Red Deer, Alberta

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Red Deer
City
City of Red Deer
Aerial view of Downtown Red Deer
Aerial view of Downtown Red Deer
Flag of Red Deer
Flag
Coat of arms of Red Deer
Coat of arms
Motto: Education, Industry and Progress
Red Deer is located in Alberta
Red Deer
Red Deer
Location of Red Deer in Alberta
Coordinates: 52°16′05″N 113°48′40″W / 52.26806°N 113.81111°W / 52.26806; -113.81111
Country Canada
Province Alberta
Region Calgary–Edmonton Corridor
Census division 8
Established 1882 as a trading post
Incorporated [1]
 - Village 

May 31, 1894
 - Town
 - City
June 12, 1901
March 25, 1913
Government[2]
 • Mayor Tara Veer
 • Governing body
 • City Manager Craig Curtis
 • MP Earl Dreeshen (Cons)
 • MLAs Cal Dallas (P.C.),
Mary Anne Jablonski (P.C.)
Area (2011)[3]
 • City 104.29 km2 (40.27 sq mi)
Elevation[4] 855 m (2,805 ft)
Population (2011)[3][5]
 • City 90,564
 • Density 868.4/km2 (2,249/sq mi)
 • Urban 90,207
  Ranked 44th largest metro
area in Canada in 2006
Demonym Red Deerian[6]
Time zone MST (UTC−7)
 • Summer (DST) MDT (UTC−6)
Postal code span T4N to T4R
Area code(s) 403 587
Highways Queen Elizabeth II Highway
David Thompson Highway
Waterways Red Deer River
Website Official website

Red Deer is a city in Central Alberta, Canada. It is located near the midpoint of the Calgary–Edmonton Corridor and is surrounded by Red Deer County. It is Alberta's third-most-populous city – after Calgary and Edmonton. The city is located in aspen parkland, a region of rolling hills that is subject to oil, grain, and cattle production. It is a centre for oil and agriculture distribution, and the surrounding region is a major centre for petrochemical production. According to its 2014 municipal census, the City of Red Deer's population is now 98,585.[7]

History[edit]

Prior to European settlement, the area was inhabited by aboriginal tribes including the Blackfoot, Plains Cree and Stoney. European fur traders began passing through the area in the late eighteenth century. Into this ethnic mix, the Métis peoples also emerged.

A native trail ran from Montana in the south across the Bow River near Calgary and on to Fort Edmonton. About halfway between Calgary and Edmonton, the trail crossed the Red Deer River at a wide, stony shallow used by First Nations peoples and bison, commonly known as buffalo, since ancient times. The shallows, now known as the Old Red Deer Crossing, are about 7 kilometres (4.3 mi) upstream from the present City of Red Deer.

With the establishment of Fort Calgary by the North-West Mounted Police in 1875, traffic increased along what was by then known as the Calgary and Edmonton Trail.[8] After the arrival of the Canadian Pacific Railway in Calgary, traffic along the "C & E" trail increased substantially. A trading post and stopping house were built at the Crossing in 1882 and a permanent settlement began to develop around it.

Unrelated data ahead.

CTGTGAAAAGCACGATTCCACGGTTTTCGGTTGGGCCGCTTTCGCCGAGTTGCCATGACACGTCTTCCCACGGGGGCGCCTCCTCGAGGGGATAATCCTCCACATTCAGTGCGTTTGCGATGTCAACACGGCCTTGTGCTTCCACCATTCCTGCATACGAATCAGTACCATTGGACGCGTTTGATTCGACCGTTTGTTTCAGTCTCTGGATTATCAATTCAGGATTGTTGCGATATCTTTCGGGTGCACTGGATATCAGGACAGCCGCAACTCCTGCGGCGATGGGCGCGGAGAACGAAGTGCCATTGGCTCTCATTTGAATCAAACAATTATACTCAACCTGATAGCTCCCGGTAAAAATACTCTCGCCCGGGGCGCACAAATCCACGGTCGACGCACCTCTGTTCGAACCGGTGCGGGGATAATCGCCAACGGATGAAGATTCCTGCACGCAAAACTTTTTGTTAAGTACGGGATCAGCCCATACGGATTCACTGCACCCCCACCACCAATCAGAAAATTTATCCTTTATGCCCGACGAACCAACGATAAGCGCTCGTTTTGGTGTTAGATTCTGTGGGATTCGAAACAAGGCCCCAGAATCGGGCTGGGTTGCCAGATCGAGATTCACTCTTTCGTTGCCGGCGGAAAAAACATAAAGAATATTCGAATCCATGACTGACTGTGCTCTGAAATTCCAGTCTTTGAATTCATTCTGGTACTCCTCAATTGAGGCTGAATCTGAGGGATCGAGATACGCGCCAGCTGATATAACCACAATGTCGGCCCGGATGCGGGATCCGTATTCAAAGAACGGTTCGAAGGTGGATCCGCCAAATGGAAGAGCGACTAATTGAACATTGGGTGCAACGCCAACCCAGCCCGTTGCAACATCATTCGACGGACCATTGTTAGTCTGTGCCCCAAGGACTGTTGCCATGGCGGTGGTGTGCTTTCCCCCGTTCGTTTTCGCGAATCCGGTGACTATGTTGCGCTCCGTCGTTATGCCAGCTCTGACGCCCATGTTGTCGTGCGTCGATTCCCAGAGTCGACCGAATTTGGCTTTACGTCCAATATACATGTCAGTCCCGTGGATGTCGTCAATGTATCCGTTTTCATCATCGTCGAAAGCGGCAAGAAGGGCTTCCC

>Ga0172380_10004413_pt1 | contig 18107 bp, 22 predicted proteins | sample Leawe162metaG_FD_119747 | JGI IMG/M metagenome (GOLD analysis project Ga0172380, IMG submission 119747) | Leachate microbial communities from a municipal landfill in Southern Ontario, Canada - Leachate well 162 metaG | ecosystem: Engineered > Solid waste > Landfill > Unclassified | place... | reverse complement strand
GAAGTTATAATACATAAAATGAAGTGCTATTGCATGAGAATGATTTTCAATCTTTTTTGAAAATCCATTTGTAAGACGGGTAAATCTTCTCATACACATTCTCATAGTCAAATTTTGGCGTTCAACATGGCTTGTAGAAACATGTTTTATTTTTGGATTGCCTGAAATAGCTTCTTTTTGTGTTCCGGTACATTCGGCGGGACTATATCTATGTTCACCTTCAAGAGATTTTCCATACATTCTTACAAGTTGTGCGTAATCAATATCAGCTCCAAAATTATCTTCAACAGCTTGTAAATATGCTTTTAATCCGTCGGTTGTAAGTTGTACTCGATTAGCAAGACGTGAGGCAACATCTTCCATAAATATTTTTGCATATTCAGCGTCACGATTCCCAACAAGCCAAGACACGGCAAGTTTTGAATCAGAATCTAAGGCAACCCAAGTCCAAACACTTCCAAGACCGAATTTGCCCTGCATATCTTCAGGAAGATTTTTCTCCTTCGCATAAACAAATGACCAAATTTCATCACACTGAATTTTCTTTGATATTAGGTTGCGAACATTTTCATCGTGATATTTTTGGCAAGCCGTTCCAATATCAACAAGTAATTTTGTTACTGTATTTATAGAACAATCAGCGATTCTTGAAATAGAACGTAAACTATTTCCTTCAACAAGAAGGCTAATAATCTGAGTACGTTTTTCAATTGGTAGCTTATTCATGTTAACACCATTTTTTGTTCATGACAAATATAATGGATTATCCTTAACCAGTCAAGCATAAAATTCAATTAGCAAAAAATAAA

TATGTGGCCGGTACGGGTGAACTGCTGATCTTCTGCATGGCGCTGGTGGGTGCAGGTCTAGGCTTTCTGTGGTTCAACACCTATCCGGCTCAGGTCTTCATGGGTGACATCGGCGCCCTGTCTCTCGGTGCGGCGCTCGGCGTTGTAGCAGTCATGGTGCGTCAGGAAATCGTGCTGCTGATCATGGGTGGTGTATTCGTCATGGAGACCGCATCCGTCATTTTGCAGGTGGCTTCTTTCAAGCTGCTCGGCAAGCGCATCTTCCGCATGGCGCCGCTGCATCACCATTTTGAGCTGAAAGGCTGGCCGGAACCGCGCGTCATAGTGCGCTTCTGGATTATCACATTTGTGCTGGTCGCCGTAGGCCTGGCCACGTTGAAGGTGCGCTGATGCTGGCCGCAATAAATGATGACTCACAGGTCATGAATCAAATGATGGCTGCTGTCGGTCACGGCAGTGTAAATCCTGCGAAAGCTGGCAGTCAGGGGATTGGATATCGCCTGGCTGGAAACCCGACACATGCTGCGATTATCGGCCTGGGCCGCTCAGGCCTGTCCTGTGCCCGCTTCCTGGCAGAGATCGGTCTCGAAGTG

During the 1885 Riel Rebellion (also known as the North-West Rebellion), the Canadian militia constructed Fort Normandeau at the Crossing. The fort was later taken over by the North-West Mounted Police who used it until 1893.

With the decimation of the bison by hunters, the aboriginal tribes who relied on them for food, clothing and shelter were also in decline. The fertile lands around the Red Deer River were attractive to farmers and ranchers. One early settler, the Reverend Leonard Gaetz, gave a half-share of 1,240 acres (5.0 km2) he had acquired to the Calgary and Edmonton Railway to develop a bridge over the river and a townsite. As a result, the Crossing was gradually abandoned. The first train from Calgary to Edmonton passed through Red Deer in 1891.

Name origin[edit]

The Cree peoples called the river on which Red Deer stands Waskasoo Seepee, which translates to "Elk River". However, British traders translated the name as "Red Deer River", since they mistakenly thought elk were European red deer. Later, the settlers of the area named their community after the river.[9]

Leonard Gaetz[edit]

Main article: Leonard Gaetz

Leonard Gaetz acted as the local land agent for the Saskatchewan Colonization Company and purchased parts of three other sections from his employers. By 1890, the Gaetz family owned vast land holdings along the south bank of the Red Deer River around the mouth of the Waskasoo Creek. The holdings included parts of Sections 16, 17, 20 and 21. Leonard Gaetz's increasing wealth allowed his family to play a central role in the growth of Red Deer.

In 1895, Gaetz returned to the active ministry in Manitoba. Once again, this proved detrimental to his health. He retired back to Red Deer in 1901, and resided here for the remainder of his life. He was a strong promoter of the area, founding the Westerner showgrounds and annual "Westerner Days", akin to the Calgary Stampede. He died in Red Deer in 1907.